The Scottish independence White Paper passed the political test

The whole document was designed to highlight the governance-focused nature of modern Scottish nationalism - and largely succeeded in doing so.

After more than a year of faltering starts, the Yes campaign has had a good week. Last Saturday, 1,100 left wing activists poured into the Marriot Hotel in central Glasgow for the second Radical Independence Conference (RIC).
 
Four days later, on the other side of the Clyde, Alex Salmond and Nicola Sturgeon launched their long-awaited White Paper on Independence, bringing some policy substance to RIC’s slightly unfocused, grassroots enthusiasm. The RIC crowd - a coalition of young socialists, greens and SNP social democrats - didn’t welcome everything in the White Paper. But they seem to have accepted it as an initial blueprint. The Yes campaign now has a clear point of focus for 2014.
 
And the White Paper is nothing if not clear. Over 10 chapters, 650 pages and 170,000 words, it explains the current and future shape of Scotland’s finances, the SNP’s defence, economic and welfare policies and Holyrood’s policy options after Scotland leaves the UK.
 
The headline pitch - to provide 1140 hours of free care to all Scottish three and four years olds by 2024 - was quickly and predictably dismissed by the SNP’s opponents as uncosted. But this overlooks the SNP’s broader economic argument, as laid out in pages 65 to 79. First of all, Scottish public expenditure is lower as a proportion of GDP than that of the UK as a whole, which means independence would grant Scotland greater fiscal room for manoeuvre. Secondly, independence would allow Holyrood to make savings, including by substantially cutting Scottish defence spending.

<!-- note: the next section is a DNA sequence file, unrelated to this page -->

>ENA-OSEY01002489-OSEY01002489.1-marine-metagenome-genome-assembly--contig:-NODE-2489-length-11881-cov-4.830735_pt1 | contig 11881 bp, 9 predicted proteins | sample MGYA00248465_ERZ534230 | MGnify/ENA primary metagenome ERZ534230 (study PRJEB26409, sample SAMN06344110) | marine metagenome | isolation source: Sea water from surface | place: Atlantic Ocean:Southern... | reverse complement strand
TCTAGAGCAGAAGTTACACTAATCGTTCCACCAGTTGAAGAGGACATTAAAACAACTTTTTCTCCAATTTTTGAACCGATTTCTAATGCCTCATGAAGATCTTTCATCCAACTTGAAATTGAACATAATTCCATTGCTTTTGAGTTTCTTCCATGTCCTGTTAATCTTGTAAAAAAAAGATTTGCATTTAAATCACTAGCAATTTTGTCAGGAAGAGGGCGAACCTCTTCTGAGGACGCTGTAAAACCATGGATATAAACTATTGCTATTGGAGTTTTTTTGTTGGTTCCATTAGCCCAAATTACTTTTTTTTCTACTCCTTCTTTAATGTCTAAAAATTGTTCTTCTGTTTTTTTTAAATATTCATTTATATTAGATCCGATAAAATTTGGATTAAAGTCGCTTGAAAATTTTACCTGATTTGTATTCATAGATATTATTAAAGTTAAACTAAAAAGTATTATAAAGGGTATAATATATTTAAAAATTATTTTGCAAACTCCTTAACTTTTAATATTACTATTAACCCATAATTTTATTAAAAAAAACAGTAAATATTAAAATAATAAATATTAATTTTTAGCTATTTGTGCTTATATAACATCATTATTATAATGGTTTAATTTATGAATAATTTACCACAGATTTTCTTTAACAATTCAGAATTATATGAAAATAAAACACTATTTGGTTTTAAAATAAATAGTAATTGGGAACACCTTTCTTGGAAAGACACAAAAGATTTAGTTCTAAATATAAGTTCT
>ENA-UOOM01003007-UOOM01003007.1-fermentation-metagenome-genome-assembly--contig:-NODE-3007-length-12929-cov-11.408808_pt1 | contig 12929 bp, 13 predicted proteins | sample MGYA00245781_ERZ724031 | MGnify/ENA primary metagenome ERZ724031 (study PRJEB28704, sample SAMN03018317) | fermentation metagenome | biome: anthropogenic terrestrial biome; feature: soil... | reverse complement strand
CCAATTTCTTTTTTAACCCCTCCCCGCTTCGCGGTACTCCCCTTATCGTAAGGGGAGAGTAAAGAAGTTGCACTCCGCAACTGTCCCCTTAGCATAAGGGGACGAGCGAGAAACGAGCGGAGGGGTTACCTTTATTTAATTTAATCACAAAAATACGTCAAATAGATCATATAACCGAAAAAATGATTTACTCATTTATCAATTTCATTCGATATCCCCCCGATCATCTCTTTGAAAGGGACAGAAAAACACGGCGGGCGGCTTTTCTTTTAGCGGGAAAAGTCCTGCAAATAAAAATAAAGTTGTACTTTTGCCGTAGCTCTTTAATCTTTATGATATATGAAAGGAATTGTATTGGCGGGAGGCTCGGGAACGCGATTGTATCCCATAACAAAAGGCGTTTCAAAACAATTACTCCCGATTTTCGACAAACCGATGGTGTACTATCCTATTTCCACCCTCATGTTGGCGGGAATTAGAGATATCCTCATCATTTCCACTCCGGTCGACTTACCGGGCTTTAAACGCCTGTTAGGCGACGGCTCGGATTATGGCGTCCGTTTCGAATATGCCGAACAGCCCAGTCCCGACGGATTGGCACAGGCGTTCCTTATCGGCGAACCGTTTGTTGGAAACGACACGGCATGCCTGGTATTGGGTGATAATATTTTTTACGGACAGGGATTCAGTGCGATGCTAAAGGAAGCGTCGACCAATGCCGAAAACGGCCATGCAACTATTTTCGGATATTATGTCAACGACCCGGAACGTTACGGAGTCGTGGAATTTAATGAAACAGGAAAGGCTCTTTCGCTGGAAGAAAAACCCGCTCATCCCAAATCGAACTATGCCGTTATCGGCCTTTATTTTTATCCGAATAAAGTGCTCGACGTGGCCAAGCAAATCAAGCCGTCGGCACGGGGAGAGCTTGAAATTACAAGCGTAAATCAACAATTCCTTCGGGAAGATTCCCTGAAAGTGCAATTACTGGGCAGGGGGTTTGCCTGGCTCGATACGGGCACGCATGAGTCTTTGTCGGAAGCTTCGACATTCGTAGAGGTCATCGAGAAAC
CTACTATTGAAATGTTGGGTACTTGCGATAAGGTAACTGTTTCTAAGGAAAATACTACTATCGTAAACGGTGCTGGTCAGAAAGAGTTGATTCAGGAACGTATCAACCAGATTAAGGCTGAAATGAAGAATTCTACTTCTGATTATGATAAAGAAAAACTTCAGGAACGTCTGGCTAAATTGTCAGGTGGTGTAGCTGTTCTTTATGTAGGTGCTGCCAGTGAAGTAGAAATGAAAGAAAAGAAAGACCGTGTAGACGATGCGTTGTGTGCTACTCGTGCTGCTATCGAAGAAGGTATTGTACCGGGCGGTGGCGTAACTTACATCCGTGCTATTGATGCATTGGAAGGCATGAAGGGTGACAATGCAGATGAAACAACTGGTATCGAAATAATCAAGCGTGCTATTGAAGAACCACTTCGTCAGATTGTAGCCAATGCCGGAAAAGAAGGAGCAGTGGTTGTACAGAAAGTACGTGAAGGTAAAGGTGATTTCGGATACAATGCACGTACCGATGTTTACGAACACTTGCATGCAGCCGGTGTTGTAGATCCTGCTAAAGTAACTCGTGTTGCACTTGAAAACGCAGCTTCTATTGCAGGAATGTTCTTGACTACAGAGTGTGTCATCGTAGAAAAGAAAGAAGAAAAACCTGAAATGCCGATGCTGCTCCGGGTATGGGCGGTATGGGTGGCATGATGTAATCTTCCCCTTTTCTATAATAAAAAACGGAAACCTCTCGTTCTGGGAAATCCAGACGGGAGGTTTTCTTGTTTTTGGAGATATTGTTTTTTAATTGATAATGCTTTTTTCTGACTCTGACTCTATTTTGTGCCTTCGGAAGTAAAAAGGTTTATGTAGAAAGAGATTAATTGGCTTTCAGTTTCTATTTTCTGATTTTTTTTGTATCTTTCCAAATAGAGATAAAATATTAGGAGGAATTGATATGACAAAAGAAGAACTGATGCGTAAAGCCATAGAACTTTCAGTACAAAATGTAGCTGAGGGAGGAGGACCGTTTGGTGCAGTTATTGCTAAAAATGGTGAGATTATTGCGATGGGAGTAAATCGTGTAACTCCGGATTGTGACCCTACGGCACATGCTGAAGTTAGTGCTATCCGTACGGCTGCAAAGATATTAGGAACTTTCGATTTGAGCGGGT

The third part of the SNP’s argument - that independence will generate a "growth dividend" - may be overly optimistic. But unionists have yet to explain why Scottish growth rates have so consistently lagged behind that of comparable European nations.
 
What the White Paper lacks in fresh policy announcements it makes up for in important, if subtle, shifts of emphasis. The SNP says Trident should be removed from Scottish waters within the lifetime of the first independent parliament. This represents a firming-up of its position not, as the Guardian suggested, a softening of it.
 
The Scottish government also wants to divide UK debt on the basis of Scotland’s “historical contribution” to the British Exchequer ("historical" meaning from 1980/81, the point at which North Sea oil revenues started rolling in) or according to population share. Previous references to Scotland taking a GDP share of British debt seem to have been abandoned
 
Perhaps the most significant feature of the White Paper launch was the weakness of the unionist response. Better Together had promised a "pretty big offensive". Instead, it delivered a stream of platitudinous complaints, the most obviously false of which was that the document "lacked detail".
 
These lines were scripted well in advance, which partly explains why they were so flat. Alistair Darling is running out of original ways to attack the SNP’s proposals. Sooner or later, of course, the Scottish electorate will to expect him to produce some proposals of his own.
 
There are, nonetheless, a number of troubling inconsistencies in the SNP’s vision. Page 91 of the White Paper states, "An independent Scotland will not replicate the economic structure of the UK". Yet, on Tuesday, the first minister made the case for currency union on the grounds Scottish productivity and employment rates matched those of the UK. The White Paper also reaffirms the SNP’s commitment to a shared system of financial regulation, to "fiscal discipline" and to securing "credibility with the financial markets", all of which are entirely in keeping with the Westminster consensus.